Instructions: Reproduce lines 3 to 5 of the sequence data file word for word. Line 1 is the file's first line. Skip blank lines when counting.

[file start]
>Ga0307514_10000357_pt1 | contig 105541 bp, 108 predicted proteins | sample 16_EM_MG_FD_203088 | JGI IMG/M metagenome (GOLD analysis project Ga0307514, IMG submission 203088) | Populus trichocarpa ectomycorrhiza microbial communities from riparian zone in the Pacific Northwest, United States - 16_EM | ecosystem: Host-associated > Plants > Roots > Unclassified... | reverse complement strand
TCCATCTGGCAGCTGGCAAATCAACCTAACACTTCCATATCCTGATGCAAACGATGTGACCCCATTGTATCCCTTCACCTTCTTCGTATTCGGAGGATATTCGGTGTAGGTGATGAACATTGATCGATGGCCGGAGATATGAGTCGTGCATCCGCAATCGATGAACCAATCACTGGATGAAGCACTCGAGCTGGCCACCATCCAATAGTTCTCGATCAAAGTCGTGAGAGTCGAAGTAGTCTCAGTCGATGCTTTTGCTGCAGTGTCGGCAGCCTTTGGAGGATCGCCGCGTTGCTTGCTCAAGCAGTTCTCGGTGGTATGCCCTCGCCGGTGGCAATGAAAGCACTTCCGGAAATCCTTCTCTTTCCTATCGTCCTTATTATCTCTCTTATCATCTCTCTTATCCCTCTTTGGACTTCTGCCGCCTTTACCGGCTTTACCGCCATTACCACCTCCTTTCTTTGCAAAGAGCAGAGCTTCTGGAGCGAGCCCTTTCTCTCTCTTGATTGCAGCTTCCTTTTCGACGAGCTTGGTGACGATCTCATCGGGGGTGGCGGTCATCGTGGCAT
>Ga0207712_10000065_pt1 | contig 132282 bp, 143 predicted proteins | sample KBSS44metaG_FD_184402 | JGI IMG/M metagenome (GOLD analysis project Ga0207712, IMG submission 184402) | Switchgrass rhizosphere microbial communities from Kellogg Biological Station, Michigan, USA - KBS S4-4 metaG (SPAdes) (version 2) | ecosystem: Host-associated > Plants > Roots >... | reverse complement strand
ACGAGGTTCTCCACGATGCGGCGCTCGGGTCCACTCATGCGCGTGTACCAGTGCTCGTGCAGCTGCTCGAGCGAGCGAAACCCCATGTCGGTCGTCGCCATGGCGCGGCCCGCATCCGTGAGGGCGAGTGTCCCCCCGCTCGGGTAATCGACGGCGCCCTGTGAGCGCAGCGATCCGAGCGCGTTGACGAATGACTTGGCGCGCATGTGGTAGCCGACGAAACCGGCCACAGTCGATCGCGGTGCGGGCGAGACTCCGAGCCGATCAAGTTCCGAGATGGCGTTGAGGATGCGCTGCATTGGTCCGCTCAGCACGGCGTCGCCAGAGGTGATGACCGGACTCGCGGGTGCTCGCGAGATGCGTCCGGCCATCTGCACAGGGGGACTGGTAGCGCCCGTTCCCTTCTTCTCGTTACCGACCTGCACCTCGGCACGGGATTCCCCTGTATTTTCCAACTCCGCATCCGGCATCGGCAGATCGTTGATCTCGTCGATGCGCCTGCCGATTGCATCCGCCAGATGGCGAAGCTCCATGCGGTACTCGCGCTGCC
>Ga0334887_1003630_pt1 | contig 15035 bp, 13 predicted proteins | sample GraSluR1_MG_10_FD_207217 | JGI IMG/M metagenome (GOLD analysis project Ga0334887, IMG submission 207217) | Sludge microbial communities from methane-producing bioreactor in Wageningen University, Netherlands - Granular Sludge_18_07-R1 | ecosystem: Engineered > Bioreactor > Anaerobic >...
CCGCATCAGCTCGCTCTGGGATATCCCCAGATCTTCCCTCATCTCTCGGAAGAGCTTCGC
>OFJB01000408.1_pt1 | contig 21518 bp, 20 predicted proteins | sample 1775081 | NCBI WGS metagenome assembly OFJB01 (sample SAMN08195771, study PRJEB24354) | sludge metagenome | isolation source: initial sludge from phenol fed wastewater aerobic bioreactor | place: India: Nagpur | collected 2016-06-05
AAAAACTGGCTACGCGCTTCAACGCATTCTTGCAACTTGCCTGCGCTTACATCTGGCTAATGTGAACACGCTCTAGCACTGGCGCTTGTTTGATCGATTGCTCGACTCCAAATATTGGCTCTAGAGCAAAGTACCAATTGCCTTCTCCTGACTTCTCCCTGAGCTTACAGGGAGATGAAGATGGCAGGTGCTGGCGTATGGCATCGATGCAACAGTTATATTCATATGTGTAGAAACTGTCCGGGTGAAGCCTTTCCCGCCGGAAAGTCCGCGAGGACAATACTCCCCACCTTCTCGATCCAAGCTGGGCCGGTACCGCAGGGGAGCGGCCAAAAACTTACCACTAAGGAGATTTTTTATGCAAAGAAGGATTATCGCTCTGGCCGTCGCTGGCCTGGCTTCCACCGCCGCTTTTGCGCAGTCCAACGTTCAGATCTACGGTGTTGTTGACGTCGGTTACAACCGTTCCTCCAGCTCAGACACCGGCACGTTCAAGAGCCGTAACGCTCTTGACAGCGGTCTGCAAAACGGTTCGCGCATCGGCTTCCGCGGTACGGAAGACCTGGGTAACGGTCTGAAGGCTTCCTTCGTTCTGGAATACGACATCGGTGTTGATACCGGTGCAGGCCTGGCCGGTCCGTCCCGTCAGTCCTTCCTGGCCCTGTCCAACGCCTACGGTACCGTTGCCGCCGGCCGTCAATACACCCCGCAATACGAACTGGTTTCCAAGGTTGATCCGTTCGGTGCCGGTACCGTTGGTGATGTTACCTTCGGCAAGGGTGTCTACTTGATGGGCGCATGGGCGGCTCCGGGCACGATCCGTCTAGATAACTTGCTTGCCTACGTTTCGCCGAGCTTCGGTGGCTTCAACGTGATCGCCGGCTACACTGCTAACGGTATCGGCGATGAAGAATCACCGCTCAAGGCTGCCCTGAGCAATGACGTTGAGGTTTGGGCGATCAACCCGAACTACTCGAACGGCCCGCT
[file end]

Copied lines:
>Ga0207712_10000065_pt1 | contig 132282 bp, 143 predicted proteins | sample KBSS44metaG_FD_184402 | JGI IMG/M metagenome (GOLD analysis project Ga0207712, IMG submission 184402) | Switchgrass rhizosphere microbial communities from Kellogg Biological Station, Michigan, USA - KBS S4-4 metaG (SPAdes) (version 2) | ecosystem: Host-associated > Plants > Roots >... | reverse complement strand
ACGAGGTTCTCCACGATGCGGCGCTCGGGTCCACTCATGCGCGTGTACCAGTGCTCGTGCAGCTGCTCGAGCGAGCGAAACCCCATGTCGGTCGTCGCCATGGCGCGGCCCGCATCCGTGAGGGCGAGTGTCCCCCCGCTCGGGTAATCGACGGCGCCCTGTGAGCGCAGCGATCCGAGCGCGTTGACGAATGACTTGGCGCGCATGTGGTAGCCGACGAAACCGGCCACAGTCGATCGCGGTGCGGGCGAGACTCCGAGCCGATCAAGTTCCGAGATGGCGTTGAGGATGCGCTGCATTGGTCCGCTCAGCACGGCGTCGCCAGAGGTGATGACCGGACTCGCGGGTGCTCGCGAGATGCGTCCGGCCATCTGCACAGGGGGACTGGTAGCGCCCGTTCCCTTCTTCTCGTTACCGACCTGCACCTCGGCACGGGATTCCCCTGTATTTTCCAACTCCGCATCCGGCATCGGCAGATCGTTGATCTCGTCGATGCGCCTGCCGATTGCATCCGCCAGATGGCGAAGCTCCATGCGGTACTCGCGCTGCC
>Ga0334887_1003630_pt1 | contig 15035 bp, 13 predicted proteins | sample GraSluR1_MG_10_FD_207217 | JGI IMG/M metagenome (GOLD analysis project Ga0334887, IMG submission 207217) | Sludge microbial communities from methane-producing bioreactor in Wageningen University, Netherlands - Granular Sludge_18_07-R1 | ecosystem: Engineered > Bioreactor > Anaerobic >...